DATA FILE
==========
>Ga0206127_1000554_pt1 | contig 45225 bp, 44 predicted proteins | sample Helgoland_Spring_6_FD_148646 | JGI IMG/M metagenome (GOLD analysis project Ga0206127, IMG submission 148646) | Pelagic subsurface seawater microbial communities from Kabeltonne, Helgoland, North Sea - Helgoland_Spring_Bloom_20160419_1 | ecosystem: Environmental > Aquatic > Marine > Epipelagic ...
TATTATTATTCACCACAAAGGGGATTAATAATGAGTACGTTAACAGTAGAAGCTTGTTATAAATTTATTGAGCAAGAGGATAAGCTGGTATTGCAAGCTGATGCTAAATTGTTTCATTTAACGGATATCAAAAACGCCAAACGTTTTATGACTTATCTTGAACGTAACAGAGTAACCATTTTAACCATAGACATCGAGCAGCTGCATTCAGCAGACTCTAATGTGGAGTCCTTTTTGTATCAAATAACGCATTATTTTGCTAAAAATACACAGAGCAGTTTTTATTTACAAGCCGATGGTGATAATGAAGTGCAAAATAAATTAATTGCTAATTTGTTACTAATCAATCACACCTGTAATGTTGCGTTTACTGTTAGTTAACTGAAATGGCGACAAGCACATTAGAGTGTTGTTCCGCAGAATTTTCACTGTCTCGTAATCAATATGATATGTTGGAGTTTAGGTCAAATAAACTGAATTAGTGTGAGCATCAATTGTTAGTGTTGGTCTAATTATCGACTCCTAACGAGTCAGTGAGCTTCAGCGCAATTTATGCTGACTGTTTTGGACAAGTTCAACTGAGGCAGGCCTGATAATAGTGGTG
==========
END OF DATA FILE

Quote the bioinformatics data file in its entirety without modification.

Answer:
>Ga0206127_1000554_pt1 | contig 45225 bp, 44 predicted proteins | sample Helgoland_Spring_6_FD_148646 | JGI IMG/M metagenome (GOLD analysis project Ga0206127, IMG submission 148646) | Pelagic subsurface seawater microbial communities from Kabeltonne, Helgoland, North Sea - Helgoland_Spring_Bloom_20160419_1 | ecosystem: Environmental > Aquatic > Marine > Epipelagic ...
TATTATTATTCACCACAAAGGGGATTAATAATGAGTACGTTAACAGTAGAAGCTTGTTATAAATTTATTGAGCAAGAGGATAAGCTGGTATTGCAAGCTGATGCTAAATTGTTTCATTTAACGGATATCAAAAACGCCAAACGTTTTATGACTTATCTTGAACGTAACAGAGTAACCATTTTAACCATAGACATCGAGCAGCTGCATTCAGCAGACTCTAATGTGGAGTCCTTTTTGTATCAAATAACGCATTATTTTGCTAAAAATACACAGAGCAGTTTTTATTTACAAGCCGATGGTGATAATGAAGTGCAAAATAAATTAATTGCTAATTTGTTACTAATCAATCACACCTGTAATGTTGCGTTTACTGTTAGTTAACTGAAATGGCGACAAGCACATTAGAGTGTTGTTCCGCAGAATTTTCACTGTCTCGTAATCAATATGATATGTTGGAGTTTAGGTCAAATAAACTGAATTAGTGTGAGCATCAATTGTTAGTGTTGGTCTAATTATCGACTCCTAACGAGTCAGTGAGCTTCAGCGCAATTTATGCTGACTGTTTTGGACAAGTTCAACTGAGGCAGGCCTGATAATAGTGGTG